WASHINGTON – Sen. John McCain (R-Ariz.), the chairman of the U.S. Senate Armed Services Committee, warned in December his committee would consider an “indefinite” ban on the Russian engine that powers United Launch Alliance’s Atlas 5 rocket.
Now, a little more than one month later, the full committee will hold a hearing Jan. 27 on “military space programs and the use of Russian-made rocket engines.”
Deborah Lee James, the secretary of the Air Force, and Frank Kendall, the Pentagon’s acquisition czar, are scheduled to testify as witnesses.
In December, a massive government-spending bill effectively lifted a ban, at least through Oct. 1, on the Russian RD-180 engine that powers the Atlas 5 rocket. As a response to Russia’s 2014 incursion into Ukraine in 2014, Congress had outlawed future use of Russian engines for U.S. national security launches in the 2015 National Defense Authorization Act.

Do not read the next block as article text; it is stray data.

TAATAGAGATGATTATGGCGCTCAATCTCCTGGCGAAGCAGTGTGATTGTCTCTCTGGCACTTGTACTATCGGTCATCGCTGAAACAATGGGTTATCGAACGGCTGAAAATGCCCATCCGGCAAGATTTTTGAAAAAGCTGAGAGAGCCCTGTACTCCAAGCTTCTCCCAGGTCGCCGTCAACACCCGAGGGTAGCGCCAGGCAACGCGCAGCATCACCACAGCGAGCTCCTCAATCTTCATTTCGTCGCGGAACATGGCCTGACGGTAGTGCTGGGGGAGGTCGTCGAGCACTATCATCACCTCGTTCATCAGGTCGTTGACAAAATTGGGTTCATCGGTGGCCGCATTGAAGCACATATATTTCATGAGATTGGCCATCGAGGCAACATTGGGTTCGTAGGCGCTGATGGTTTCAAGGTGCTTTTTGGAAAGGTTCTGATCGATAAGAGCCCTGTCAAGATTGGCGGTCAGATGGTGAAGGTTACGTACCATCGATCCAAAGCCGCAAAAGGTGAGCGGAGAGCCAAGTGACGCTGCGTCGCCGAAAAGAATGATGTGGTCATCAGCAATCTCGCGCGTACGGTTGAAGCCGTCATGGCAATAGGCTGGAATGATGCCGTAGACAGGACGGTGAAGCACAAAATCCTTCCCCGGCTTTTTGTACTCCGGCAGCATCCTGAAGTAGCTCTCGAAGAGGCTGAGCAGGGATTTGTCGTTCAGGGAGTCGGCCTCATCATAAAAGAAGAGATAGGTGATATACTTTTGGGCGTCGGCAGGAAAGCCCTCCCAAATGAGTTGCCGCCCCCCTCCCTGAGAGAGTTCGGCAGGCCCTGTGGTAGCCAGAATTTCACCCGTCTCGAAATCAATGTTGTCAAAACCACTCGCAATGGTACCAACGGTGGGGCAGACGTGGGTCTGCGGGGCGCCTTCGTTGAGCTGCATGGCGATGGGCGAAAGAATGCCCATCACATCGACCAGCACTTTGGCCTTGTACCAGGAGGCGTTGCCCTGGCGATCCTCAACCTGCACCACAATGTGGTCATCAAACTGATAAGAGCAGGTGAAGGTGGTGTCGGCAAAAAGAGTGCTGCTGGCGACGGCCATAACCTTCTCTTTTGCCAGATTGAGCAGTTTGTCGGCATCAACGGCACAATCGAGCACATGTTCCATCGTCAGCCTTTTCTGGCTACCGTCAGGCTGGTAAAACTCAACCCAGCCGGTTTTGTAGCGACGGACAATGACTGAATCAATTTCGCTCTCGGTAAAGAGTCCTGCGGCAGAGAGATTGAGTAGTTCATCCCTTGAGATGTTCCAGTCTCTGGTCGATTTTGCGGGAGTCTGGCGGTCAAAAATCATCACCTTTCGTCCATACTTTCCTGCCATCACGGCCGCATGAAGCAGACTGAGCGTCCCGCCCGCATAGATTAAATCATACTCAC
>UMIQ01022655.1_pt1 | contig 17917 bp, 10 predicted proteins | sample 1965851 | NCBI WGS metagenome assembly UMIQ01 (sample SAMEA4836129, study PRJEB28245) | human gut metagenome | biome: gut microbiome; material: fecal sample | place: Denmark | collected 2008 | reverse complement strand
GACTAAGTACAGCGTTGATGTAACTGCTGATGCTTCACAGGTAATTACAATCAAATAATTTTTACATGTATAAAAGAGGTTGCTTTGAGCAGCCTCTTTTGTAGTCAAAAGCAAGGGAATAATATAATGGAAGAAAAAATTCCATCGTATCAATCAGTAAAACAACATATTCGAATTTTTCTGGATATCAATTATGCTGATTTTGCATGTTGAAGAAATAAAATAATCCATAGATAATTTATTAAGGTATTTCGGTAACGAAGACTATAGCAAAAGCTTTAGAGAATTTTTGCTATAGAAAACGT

The 2016 NDAA, however, provided limited relief from the ban, giving ULA access to four more engines for upcoming Air Force competitions. This came after the Denver-based launch services provider said it had assigned five engines that previously were deemed exempt from the ban to nonmilitary missions.
McCain felt the spending bill undermined the work done by leaders of the House and Senate Armed Services committees to reach a compromise on the issue. In a blistering speech on the Senate floor in December, he said the Senate Armed Services Committee would consider “a complete and indefinite restriction on [Russian President Vladimir] Putin’s rocket engines” as part of the NDAA for 2017.
The committee also is likely to discuss the Air Force’s plan to develop an American-made rocket engine. On Jan. 13, the U.S. Air Force said it would invest up to $241 million in rocket propulsion systems Orbital ATK and SpaceX pitched as a way to end Air Force dependence on Russian engines. The service has said it could award additional contracts in the coming weeks.
At the same time, the service has awarded seven research contracts worth about $17 million to study various next-generation rocket technologies.